Blood Moon

Diary of a Highland Massacre (Fate of the True Vampires Book 3)

Romance - Paranormal
79 Pages
Reviewed on 02/10/2018
Buy on Amazon

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    Book Review

Reviewed by Jessica Jesinghaus for Readers' Favorite

Is it fact or is it fiction? Real or imaginary? Blood Moon: Diary of a Highland Massacre (Fate of the True Vampires Book 3) by Christine Church is a tantalizing novella which blends history and fiction in such a way as to leave readers asking those very questions. Easily read as a stand-alone, Blood Moon tells the tale of Wolfe Amus MacDonald Stewart and the events which led to the very real tragedy known as the Massacre at Glencoe. Under orders from the crown and after breaking bread with their hosts (and intended victims), a regiment of soldiers proceeded to put the residents of Glencoe to the sword.

Blending elements of history and romance with the supernatural, Blood Moon weaves a captivating tale. Written in the form of journal entries penned by Wolfe, we learn of how he rescued a young maiden from the clutches of an evil, possibly monstrous man. We witness the blossoming of their love, their betrothal, and eventually suffer alongside Wolfe as everything he loves is torn savagely from him. The purported motivations behind the Massacre at Glencoe put forth in Blood Moon is where Christine Church’s creativity shines. As readers, we are given a plausible, fantastic alternative to embrace as part of the ‘real’ history we already know. It’s brilliant! The writing is crisp and manages to convey a lot of information in short order. I really enjoyed Blood Moon and will be reading the first two offerings in the Fate of the True Vampires saga in short order.

Lex Allen

Blood Moon: Diary of a Highland Massacre by Christine Church is the third book in the Fate of the True Vampires series. This longish short story provides an alternative perspective to the historical event known as the Massacre of Glencoe that occurred in February 1692 in Scotland. History records the incident as a government-mandated reaction following the Jacobite uprising when thirty-eight men from Clan MacDonald of Glencoe refused to pledge allegiance to the new monarchs, William II and Mary II. An additional forty women and children died of exposure after their homes were burned. In Blood Moon, Christine Church describes a different basis for the massacre unrelated to politics, Jacobites or clan wars.

Church’s vehicle for this story is the first person account of one Wolfe Amus MacDonald Stewart. In his 17th century journal, he describes a different story that sheds light on the massacre and the ages-old mystery that led to the murders. Though Blood Moon is a continuation of the series, Church quickly establishes its stand-alone characteristics. She writes with authority, excellent use of verisimilitude, and a pace that never slows, moving steadily towards a surprising climax. Introducing the character of Yin is a superbly exploited insertion that lends itself to a vampire connection while adding paranormal aspects to this alternative history tale. Her characters come to life, and the accurate and consistent use of Scottish brogue dialogue was a pleasure to behold and read. Blood Moon is a fascinating story told by a talented authoress. So much so that I intend to read the entire series and recommend every reader who loves alternative history and unique vampire stories to do so as well.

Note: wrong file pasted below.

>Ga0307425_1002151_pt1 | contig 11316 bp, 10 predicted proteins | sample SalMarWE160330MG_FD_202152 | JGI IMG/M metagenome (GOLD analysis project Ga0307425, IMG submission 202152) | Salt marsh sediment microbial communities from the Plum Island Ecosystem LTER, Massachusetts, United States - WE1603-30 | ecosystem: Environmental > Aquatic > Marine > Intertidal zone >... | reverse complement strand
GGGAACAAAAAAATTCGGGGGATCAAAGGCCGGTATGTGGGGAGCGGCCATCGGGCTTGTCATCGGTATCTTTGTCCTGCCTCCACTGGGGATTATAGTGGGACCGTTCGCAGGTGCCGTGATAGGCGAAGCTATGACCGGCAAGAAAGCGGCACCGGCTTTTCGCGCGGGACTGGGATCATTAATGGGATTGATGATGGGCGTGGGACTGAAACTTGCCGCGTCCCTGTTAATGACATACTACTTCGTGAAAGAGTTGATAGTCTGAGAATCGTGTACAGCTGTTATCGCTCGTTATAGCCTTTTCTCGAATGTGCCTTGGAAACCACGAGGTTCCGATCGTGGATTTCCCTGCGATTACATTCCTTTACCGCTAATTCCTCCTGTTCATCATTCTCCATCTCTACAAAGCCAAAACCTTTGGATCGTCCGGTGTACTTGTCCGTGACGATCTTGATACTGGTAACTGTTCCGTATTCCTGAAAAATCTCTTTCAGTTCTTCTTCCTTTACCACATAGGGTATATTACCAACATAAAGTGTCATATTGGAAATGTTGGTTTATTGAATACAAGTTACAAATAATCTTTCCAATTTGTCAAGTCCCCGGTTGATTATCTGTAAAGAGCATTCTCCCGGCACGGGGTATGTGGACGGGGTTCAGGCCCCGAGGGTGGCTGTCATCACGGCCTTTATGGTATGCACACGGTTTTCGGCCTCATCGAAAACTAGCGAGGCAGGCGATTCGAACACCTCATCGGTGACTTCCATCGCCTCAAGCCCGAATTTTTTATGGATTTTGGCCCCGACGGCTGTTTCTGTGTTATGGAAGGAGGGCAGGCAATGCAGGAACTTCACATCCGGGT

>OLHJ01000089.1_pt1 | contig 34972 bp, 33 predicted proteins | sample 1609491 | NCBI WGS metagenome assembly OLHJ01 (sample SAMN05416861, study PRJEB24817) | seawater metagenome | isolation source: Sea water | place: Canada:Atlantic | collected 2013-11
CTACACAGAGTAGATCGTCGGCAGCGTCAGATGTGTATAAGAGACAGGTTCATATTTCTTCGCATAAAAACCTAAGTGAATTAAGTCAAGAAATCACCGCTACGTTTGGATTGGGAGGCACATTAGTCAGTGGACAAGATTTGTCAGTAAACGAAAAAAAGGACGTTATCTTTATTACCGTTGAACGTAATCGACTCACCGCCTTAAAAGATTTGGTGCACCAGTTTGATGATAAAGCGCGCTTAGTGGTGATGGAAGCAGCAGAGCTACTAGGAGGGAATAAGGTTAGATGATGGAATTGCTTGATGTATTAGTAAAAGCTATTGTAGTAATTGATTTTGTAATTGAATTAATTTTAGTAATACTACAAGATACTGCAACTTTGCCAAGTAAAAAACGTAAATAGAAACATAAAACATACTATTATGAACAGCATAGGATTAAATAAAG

Jessica Barbosa

In what came to be known as the Massacre of Glencoe - or in Scottish Gaelic Mort Ghlinne Comhann (murder of Glen Coe) - Christine Church's Blood Moon: Diary of a Highland Massacre puts a supernatural and interesting spin on one of the bloodiest and most shocking events in Scotland's history. Heinous plans are plotted, and tragedy strikes the MacDonalds at the hands of the Campbells and lowland Scots. Discover the surprising twists and happenings with Wolfe Amus MacDonald Stewart's journals and through them discover if the reason for the massacre was because of politics, clan disputes, the uprising of Jacobites, or maybe... something more evil is lurking in the darkness, leaving behind deaths and suffering just to get what he wants.

Christine Church's Blood Moon: Diary of a Highland Massacre offers an interesting, heart-pounding, alternate point of view to the 1692 Scottish tragedy. Her book is a thrilling clash of history, mystery, romance, and the supernatural that intrigued me. She has managed to faultlessly weave together aspects of history and the paranormal, to the point that I questioned myself whether or not this is what maybe happened in the 17th-century massacre. Although this is the third book in her series, it can easily be read as a stand alone and the story is paced evenly so that it is endlessly strong in its telling. As I read through Wolfe's journal entries in Church's wonderful creation, the careful thought and reasons behind the massacre were so believable that it had me ensnared in an instant. I wholeheartedly loved this book and will definitely be looking into more works by Church. I can't wait to see what more this author has in store for us.